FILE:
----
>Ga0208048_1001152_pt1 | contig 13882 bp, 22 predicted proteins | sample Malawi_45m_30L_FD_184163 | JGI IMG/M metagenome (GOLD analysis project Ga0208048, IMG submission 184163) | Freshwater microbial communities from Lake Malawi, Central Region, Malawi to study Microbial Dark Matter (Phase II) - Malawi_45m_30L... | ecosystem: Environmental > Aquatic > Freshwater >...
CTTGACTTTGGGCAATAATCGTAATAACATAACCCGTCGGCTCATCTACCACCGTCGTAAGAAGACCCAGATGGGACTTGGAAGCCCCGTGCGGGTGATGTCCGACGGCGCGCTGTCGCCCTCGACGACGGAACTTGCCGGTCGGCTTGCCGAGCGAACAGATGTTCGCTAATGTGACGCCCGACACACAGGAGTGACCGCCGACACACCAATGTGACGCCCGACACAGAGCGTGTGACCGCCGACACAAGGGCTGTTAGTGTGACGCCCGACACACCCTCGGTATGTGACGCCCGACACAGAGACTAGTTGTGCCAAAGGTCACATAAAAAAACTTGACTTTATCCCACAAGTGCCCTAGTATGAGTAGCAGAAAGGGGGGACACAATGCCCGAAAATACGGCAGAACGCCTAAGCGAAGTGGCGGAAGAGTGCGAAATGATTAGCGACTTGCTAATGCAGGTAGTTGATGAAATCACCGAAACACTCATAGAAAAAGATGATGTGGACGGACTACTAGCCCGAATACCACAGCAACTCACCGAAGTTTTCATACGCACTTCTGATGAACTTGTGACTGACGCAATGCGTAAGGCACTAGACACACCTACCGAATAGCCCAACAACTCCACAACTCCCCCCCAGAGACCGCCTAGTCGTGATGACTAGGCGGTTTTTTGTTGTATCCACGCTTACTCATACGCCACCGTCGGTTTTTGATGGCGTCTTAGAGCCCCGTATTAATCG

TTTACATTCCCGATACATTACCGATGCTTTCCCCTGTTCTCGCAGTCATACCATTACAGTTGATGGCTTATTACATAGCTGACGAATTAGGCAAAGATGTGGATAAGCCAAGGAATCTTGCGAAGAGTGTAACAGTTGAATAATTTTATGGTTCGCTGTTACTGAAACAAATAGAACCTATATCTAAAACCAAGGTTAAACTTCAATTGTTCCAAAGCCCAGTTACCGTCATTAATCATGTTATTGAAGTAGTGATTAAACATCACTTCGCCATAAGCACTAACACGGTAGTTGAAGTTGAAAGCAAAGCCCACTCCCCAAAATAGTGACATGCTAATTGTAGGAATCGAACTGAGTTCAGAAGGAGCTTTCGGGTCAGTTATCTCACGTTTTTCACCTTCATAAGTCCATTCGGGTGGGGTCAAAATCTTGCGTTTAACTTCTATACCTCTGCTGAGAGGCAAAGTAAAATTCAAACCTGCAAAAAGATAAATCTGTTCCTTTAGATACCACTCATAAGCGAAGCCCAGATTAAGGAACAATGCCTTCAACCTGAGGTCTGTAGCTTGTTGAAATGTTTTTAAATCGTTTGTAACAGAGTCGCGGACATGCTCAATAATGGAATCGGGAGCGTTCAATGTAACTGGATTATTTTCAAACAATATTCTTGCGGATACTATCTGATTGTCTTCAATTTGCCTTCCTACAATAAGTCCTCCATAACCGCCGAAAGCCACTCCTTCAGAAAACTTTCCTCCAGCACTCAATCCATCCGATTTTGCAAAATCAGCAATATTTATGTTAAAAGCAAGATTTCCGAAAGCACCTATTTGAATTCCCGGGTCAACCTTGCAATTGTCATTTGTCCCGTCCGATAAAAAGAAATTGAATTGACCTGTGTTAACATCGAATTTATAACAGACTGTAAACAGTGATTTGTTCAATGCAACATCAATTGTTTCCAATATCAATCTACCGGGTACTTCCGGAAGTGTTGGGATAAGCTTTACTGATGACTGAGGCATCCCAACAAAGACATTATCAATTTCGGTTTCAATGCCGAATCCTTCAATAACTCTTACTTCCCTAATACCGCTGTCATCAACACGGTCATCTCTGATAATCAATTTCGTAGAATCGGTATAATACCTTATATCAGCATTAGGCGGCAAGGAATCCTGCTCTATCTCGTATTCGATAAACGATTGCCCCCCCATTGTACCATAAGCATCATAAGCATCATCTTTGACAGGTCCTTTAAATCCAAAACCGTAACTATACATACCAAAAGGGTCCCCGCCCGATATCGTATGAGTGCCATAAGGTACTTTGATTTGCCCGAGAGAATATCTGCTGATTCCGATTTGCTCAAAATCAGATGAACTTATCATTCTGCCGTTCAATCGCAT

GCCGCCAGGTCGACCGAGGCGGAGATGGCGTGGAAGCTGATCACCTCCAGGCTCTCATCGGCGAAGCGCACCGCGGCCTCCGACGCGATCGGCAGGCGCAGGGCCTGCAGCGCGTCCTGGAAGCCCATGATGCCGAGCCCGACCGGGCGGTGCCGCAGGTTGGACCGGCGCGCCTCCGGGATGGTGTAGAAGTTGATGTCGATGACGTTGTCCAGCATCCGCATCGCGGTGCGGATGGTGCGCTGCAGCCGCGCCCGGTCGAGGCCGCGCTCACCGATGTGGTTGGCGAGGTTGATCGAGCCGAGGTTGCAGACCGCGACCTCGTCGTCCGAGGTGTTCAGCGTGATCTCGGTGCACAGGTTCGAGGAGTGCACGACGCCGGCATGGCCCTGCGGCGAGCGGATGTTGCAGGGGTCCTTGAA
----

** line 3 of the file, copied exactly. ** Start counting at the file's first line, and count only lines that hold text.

TTTACATTCCCGATACATTACCGATGCTTTCCCCTGTTCTCGCAGTCATACCATTACAGTTGATGGCTTATTACATAGCTGACGAATTAGGCAAAGATGTGGATAAGCCAAGGAATCTTGCGAAGAGTGTAACAGTTGAATAATTTTATGGTTCGCTGTTACTGAAACAAATAGAACCTATATCTAAAACCAAGGTTAAACTTCAATTGTTCCAAAGCCCAGTTACCGTCATTAATCATGTTATTGAAGTAGTGATTAAACATCACTTCGCCATAAGCACTAACACGGTAGTTGAAGTTGAAAGCAAAGCCCACTCCCCAAAATAGTGACATGCTAATTGTAGGAATCGAACTGAGTTCAGAAGGAGCTTTCGGGTCAGTTATCTCACGTTTTTCACCTTCATAAGTCCATTCGGGTGGGGTCAAAATCTTGCGTTTAACTTCTATACCTCTGCTGAGAGGCAAAGTAAAATTCAAACCTGCAAAAAGATAAATCTGTTCCTTTAGATACCACTCATAAGCGAAGCCCAGATTAAGGAACAATGCCTTCAACCTGAGGTCTGTAGCTTGTTGAAATGTTTTTAAATCGTTTGTAACAGAGTCGCGGACATGCTCAATAATGGAATCGGGAGCGTTCAATGTAACTGGATTATTTTCAAACAATATTCTTGCGGATACTATCTGATTGTCTTCAATTTGCCTTCCTACAATAAGTCCTCCATAACCGCCGAAAGCCACTCCTTCAGAAAACTTTCCTCCAGCACTCAATCCATCCGATTTTGCAAAATCAGCAATATTTATGTTAAAAGCAAGATTTCCGAAAGCACCTATTTGAATTCCCGGGTCAACCTTGCAATTGTCATTTGTCCCGTCCGATAAAAAGAAATTGAATTGACCTGTGTTAACATCGAATTTATAACAGACTGTAAACAGTGATTTGTTCAATGCAACATCAATTGTTTCCAATATCAATCTACCGGGTACTTCCGGAAGTGTTGGGATAAGCTTTACTGATGACTGAGGCATCCCAACAAAGACATTATCAATTTCGGTTTCAATGCCGAATCCTTCAATAACTCTTACTTCCCTAATACCGCTGTCATCAACACGGTCATCTCTGATAATCAATTTCGTAGAATCGGTATAATACCTTATATCAGCATTAGGCGGCAAGGAATCCTGCTCTATCTCGTATTCGATAAACGATTGCCCCCCCATTGTACCATAAGCATCATAAGCATCATCTTTGACAGGTCCTTTAAATCCAAAACCGTAACTATACATACCAAAAGGGTCCCCGCCCGATATCGTATGAGTGCCATAAGGTACTTTGATTTGCCCGAGAGAATATCTGCTGATTCCGATTTGCTCAAAATCAGATGAACTTATCATTCTGCCGTTCAATCGCAT